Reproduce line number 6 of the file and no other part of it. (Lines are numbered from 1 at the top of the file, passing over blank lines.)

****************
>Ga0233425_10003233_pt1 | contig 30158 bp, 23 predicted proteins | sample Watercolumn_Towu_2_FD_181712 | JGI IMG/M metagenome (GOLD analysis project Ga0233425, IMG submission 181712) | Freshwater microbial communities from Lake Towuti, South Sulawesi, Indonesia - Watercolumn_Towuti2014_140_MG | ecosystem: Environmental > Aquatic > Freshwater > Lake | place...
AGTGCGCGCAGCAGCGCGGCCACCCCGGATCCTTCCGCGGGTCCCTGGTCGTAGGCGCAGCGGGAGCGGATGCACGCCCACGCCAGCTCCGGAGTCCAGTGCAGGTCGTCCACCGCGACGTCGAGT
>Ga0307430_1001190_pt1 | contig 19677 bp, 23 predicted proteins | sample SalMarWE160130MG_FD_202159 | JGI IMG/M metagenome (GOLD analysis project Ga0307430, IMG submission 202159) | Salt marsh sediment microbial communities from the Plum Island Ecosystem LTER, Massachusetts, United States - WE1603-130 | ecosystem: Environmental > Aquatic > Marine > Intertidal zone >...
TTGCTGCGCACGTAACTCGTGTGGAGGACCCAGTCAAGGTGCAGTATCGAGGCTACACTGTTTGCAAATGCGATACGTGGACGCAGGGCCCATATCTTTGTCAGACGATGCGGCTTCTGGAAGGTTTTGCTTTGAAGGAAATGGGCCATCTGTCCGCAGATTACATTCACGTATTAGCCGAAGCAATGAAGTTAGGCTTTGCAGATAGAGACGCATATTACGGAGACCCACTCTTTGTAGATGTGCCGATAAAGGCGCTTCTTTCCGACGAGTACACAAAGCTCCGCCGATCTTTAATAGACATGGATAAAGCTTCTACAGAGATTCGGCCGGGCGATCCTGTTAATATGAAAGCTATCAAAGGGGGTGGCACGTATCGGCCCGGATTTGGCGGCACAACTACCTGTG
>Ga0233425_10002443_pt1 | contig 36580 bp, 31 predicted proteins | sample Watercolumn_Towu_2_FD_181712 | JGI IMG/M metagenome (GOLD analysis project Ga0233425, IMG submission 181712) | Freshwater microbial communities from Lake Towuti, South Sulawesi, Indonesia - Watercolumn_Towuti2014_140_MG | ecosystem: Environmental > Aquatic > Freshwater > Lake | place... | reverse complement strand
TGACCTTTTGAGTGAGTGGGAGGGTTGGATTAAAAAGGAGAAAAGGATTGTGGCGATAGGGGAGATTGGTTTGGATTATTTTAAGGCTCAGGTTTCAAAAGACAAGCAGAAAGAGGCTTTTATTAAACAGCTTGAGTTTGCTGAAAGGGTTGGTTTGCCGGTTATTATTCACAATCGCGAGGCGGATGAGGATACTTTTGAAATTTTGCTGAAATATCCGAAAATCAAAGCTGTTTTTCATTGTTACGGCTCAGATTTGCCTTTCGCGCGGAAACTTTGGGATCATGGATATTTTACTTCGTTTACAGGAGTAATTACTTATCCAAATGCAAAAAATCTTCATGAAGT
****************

TGACCTTTTGAGTGAGTGGGAGGGTTGGATTAAAAAGGAGAAAAGGATTGTGGCGATAGGGGAGATTGGTTTGGATTATTTTAAGGCTCAGGTTTCAAAAGACAAGCAGAAAGAGGCTTTTATTAAACAGCTTGAGTTTGCTGAAAGGGTTGGTTTGCCGGTTATTATTCACAATCGCGAGGCGGATGAGGATACTTTTGAAATTTTGCTGAAATATCCGAAAATCAAAGCTGTTTTTCATTGTTACGGCTCAGATTTGCCTTTCGCGCGGAAACTTTGGGATCATGGATATTTTACTTCGTTTACAGGAGTAATTACTTATCCAAATGCAAAAAATCTTCATGAAGT